The Last Victim now available in print and ebook. Sales links HERE: “When FBI profiler Ryker Townsend sleeps, the hunt begins.” Townsend has a secret he won’t share with anyone–not even his own team–that sets him on the trail of a ruthless psychopath alone. 

This entry was posted in #amwriting, character descriptions, character development, Writing and tagged , , by Jordan Dane. Bookmark the permalink.

About Jordan Dane

Bestselling, critically-acclaimed author Jordan Dane’s gritty thrillers are ripped from the headlines with vivid settings, intrigue, and dark humor. Publishers Weekly compared her intense novels to Lisa Jackson, Lisa Gardner, and Tami Hoag, naming her debut novel NO ONE HEARD HER SCREAM as Best Books of 2008. She is the author of young-adult novels written for Harlequin Teen, the Sweet Justice thriller series for HarperCollins., and the Ryker Townsend FBI psychic profiler series, Mercer's War vigilante novellas, and the upcoming Trinity LeDoux bounty hunter novels set in New Orleans. Jordan shares her Texas residence with two lucky rescue dogs. To keep up with new releases & exclusive giveaways, click HERE

8 thoughts on “Key Layers to Writing a Solid Characterization

  1. Possibly trivial, but in a related note, I’ll have someone refer to character by a different name. William is called Billy only by his mother. Brad is referred to as Bradley by his former HS baseball coach still enamored by his ability to throw a fastball. Seems to add a layer, more realism to character

  2. I have used names from other languages.

    I have a character named Hokte in my latest story. Her name is from the Muscogee Creek language, and it means woman. That created a whole back story for her and her tribe. Why would a member of the Aransa tribe (not a real tribe) be named with a name from another tribal language?

  3. I storyboard with pictures for characters. Sometimes I have an actor(s) in mind and that can clue in interactions, speech patterns etc. I find this most helpful at the beginning – story has a way of changing things as you move forward. I’ve seen some pretty elaborate storyboards – mine are more like some scrapbook pics – an actor, a car, a place, an outfit, a mood, etc. Like mental refreshers.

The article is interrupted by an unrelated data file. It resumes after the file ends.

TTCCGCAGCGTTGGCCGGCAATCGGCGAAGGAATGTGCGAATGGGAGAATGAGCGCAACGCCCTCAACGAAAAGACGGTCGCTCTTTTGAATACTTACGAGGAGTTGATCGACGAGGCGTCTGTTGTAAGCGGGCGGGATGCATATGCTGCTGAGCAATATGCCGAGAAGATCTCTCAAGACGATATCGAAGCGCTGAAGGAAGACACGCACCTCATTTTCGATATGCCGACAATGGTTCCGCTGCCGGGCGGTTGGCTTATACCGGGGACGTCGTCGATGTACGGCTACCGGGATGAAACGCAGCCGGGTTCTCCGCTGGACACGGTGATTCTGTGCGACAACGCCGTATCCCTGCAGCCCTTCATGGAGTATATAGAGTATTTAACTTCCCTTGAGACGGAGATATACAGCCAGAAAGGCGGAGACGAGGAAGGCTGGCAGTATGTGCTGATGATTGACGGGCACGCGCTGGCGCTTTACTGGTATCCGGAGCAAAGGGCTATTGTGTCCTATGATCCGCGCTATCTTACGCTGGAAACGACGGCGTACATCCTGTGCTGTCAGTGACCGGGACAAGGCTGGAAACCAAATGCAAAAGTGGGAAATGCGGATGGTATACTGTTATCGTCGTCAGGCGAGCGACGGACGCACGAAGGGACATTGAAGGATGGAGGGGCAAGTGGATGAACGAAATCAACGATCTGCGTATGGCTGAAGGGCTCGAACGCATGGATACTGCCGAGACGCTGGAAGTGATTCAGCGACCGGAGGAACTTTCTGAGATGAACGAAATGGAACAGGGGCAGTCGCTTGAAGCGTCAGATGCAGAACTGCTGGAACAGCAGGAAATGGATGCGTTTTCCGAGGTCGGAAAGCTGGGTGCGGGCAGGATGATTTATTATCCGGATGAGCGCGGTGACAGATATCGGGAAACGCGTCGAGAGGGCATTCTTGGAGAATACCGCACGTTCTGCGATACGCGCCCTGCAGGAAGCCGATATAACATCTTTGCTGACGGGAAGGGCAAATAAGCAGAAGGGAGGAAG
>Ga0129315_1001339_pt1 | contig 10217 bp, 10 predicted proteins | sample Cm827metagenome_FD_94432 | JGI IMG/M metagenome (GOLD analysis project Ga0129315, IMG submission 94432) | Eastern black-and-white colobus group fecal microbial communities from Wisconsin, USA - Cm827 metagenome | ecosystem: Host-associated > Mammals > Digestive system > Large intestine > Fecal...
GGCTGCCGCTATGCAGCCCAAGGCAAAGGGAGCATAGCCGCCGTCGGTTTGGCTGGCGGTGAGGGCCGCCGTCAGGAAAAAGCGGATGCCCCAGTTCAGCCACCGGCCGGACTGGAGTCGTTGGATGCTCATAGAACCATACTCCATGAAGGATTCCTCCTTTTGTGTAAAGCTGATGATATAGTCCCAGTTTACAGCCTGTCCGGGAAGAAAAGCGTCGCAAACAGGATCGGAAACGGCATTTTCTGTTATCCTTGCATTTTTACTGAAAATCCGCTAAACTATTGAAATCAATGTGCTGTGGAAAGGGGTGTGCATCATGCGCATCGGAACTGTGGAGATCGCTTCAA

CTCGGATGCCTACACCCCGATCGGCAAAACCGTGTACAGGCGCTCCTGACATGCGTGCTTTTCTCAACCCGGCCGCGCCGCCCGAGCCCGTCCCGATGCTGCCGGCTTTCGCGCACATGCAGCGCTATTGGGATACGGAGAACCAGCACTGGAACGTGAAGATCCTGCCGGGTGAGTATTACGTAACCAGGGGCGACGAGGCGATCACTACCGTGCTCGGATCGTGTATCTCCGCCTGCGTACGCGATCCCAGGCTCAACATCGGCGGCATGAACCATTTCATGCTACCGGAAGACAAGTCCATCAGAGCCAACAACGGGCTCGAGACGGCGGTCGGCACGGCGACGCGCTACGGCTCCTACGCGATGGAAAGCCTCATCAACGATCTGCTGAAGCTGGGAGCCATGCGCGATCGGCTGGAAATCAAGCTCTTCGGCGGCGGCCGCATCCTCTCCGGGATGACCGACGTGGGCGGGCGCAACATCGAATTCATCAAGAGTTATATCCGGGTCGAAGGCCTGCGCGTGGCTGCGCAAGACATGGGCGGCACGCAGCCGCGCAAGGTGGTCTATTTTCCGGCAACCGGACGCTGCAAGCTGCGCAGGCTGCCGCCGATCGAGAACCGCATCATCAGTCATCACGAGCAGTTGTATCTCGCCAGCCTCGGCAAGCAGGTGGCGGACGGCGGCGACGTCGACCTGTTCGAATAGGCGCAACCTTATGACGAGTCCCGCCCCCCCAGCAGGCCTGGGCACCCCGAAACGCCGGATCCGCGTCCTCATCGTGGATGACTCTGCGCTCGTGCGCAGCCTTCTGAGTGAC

I like soundtracks for stories or characters – or if a character has a favorite singer/group, or they sing themselves. I will listen to that when I write or when I just need to think about them or their story. It can really put you in your character’s mind and mood.

    One of my character’s had a special and unique necklace. I magically found one later that was just what I had envisioned (uncanny). It was in a different material and it was actually more meaningful and appropriate to the character – so I changed the material in the story and bought the necklace. I would wear it when I was connecting in.

    Jordan, you write some of the most brilliant scenes with the best character nuances… you are one of my story writing heroes. 😀

    • Oh my gosh, Penny. Thank you so much. You made my day.

      I love your ideas on music and the bracelet. In one of my YAs, I found a bracelet online that was exactly the one I imagined. I bought quite a few and gave them away on a virtual book tour. It made the story feel more real.

      As for music, lyrics can jumpstart an emotional element to a character. I love your comments. Thank you.

  4. Call me lazy, but I tend to discover my character’s layers as I put them in situations. I suppose I could do that before I started writing, but since I don’t always know where the story is going when I start, I’m reluctant to ‘waste time’ coming up with things that might not be needed. I also think our subconscious knows a lot more about the story and characters than we do. For example, when I was writing Finding Sarah, Randy, my six-foot-six cop protagonist had had a miserable day. He walked down the hall to a spare bedroom and there was his grandmother’s piano. He hadn’t touched it since she’d died, but now he sat down and played. Why didn’t I know he was a gifted pianist until then. I blame him for not telling me. But when I went back to adjust what I’d written given this new knowledge, I discovered I had to change ONE sentence that didn’t fit his gift. Everything else made perfect sense.

    And, sometimes, you get that click moment when you don’t expect it, and it shapes the character. For What’s in a Name? I was listening to music and heard Dan Fogelberg’s ‘Leader of the Band.’ The line, “Papa I don’t think I said I love you near enough” was exactly what I needed for Blake’s character in that book.